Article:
Economics at your fingertips  

Too Many Cooks: Multiple International Principals Can Spoil the Quality of Governance

M. Rodwan Abouharb (), David Cingranelli () and Mikhail Filippov ()
Additional contact information
M. Rodwan Abouharb: Department of Political Science, University College of London, London WC1H 9QU, UK
David Cingranelli: Department of Political Science, Binghamton University, SUNY, Binghamton, NY 13902-6000, USA
Mikhail Filippov: Department of Political Science, Binghamton University, SUNY, Binghamton, NY 13902-6000, USA

Social Sciences, 2019, vol. 8, issue 5, 1-22

Abstract: We contribute to the research stream emphasizing the competition between international organizations and citizens for influence over the domestic policy choices of national politicians. Drawing upon previous theoretical and empirical work on the common agency problem, we contend that the joint influence of a country’s memberships in multiple international governmental organizations (IGOs) generates consistent, unintended, disruptive effects, which reduces domestic accountability and can worsen the quality of a domestic government. Even if we assume that joining any particular IGO is beneficial for member states, the competing demands of multiple IGO memberships could undermine the quality of their governments. Our comparative, cross-national empirical findings support this theoretical expectation. Countries participating in a larger number of IGOs tend to have poorer scores on five widely used indicators of the quality of a domestic government. Future research should identify the types of policies and countries where the negative externalities of international cooperation on domestic accountability are greatest.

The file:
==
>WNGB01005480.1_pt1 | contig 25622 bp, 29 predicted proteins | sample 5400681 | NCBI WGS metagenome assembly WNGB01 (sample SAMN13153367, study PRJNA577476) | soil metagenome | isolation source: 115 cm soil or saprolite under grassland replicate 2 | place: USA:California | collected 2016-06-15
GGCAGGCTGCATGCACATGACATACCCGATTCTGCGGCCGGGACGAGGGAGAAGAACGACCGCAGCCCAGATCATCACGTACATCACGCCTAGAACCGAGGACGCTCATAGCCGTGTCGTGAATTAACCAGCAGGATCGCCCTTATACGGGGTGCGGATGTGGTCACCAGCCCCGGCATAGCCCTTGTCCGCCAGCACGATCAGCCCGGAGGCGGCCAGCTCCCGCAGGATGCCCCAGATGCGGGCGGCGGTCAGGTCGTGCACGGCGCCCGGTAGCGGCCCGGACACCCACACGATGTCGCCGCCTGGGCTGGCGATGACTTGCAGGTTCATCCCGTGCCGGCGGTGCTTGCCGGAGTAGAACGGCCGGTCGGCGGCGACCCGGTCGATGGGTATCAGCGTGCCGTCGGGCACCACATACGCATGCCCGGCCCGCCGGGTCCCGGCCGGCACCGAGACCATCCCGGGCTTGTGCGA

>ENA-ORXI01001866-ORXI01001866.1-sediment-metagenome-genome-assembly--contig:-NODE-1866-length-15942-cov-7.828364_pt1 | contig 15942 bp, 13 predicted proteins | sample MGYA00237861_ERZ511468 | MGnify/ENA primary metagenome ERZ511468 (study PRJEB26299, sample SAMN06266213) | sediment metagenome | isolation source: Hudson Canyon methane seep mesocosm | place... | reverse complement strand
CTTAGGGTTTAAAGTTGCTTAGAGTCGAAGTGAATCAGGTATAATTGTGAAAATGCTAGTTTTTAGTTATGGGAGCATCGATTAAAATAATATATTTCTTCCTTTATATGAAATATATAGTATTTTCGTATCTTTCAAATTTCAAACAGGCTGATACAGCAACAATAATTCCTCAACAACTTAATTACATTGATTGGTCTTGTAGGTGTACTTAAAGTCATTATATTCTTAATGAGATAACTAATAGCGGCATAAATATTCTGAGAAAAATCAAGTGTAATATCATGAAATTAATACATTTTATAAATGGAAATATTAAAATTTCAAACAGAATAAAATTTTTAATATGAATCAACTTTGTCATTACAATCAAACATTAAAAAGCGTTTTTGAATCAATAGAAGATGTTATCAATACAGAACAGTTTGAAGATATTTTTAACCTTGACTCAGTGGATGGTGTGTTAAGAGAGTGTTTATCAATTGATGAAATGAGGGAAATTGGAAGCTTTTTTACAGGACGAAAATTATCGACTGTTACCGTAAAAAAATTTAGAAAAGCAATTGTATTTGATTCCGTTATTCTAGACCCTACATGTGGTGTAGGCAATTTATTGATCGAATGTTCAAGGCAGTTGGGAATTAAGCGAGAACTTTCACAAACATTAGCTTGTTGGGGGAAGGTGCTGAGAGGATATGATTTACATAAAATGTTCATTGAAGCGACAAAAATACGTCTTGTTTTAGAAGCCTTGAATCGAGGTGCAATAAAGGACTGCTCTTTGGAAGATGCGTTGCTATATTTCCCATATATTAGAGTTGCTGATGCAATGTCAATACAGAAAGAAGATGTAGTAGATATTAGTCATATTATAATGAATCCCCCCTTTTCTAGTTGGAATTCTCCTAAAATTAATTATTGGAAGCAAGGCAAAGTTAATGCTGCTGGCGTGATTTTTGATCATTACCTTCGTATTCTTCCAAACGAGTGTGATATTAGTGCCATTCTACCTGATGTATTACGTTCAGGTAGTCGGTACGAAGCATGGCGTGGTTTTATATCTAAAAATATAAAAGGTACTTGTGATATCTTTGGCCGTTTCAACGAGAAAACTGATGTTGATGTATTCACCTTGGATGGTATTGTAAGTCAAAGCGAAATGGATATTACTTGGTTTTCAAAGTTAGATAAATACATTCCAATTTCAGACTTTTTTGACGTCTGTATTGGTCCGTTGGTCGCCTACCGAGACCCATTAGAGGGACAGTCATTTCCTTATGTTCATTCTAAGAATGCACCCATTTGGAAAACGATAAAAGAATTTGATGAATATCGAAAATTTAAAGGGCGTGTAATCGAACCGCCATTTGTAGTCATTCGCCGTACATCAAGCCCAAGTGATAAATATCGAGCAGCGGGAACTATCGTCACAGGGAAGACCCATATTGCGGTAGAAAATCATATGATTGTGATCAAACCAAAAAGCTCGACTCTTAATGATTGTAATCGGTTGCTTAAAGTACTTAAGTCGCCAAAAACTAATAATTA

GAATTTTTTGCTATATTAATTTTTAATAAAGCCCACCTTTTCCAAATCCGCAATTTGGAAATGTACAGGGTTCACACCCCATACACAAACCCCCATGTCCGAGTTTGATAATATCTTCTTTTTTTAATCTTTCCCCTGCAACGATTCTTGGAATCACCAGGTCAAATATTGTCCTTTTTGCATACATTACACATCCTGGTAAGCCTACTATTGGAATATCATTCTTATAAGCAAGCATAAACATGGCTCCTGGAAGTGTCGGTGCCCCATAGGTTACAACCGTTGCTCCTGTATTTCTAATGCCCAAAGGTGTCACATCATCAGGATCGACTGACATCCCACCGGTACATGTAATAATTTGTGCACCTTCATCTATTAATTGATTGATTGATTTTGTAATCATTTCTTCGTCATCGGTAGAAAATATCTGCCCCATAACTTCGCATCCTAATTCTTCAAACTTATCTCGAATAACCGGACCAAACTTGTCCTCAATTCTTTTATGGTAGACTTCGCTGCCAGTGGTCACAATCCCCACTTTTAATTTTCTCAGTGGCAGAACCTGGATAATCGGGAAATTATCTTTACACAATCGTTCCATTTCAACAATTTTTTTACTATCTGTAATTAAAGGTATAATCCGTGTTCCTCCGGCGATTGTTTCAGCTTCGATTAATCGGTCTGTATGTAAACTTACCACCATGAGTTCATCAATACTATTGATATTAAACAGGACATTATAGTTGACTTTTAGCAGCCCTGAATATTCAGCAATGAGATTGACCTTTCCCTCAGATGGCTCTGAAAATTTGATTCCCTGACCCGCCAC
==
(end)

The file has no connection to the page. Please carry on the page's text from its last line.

Keywords: multiple principals; international governmental organizations; domestic accountability; agency loss; quality of domestic government (search for similar items in EconPapers)
JEL-codes: A B N P Y80 Z00 (search for similar items in EconPapers)
Date: 2019
References: View references in EconPapers View complete reference list from CitEc
Citations: Track citations by RSS feed

Downloads: (external link) (application/pdf) (text/html)

Related works:
This item may be available elsewhere in EconPapers: Search for items with the same title.

Export reference: BibTeX RIS (EndNote, ProCite, RefMan) HTML/Text

Persistent link:

Access Statistics for this article

Social Sciences is currently edited by Prof. Dr. Martin J. Bull

More articles in Social Sciences from MDPI, Open Access Journal
Bibliographic data for series maintained by XML Conversion Team ().

Page updated 2019-05-25
Handle: RePEc:gam:jscscx:v:8:y:2019:i:5:p:139-:d:228619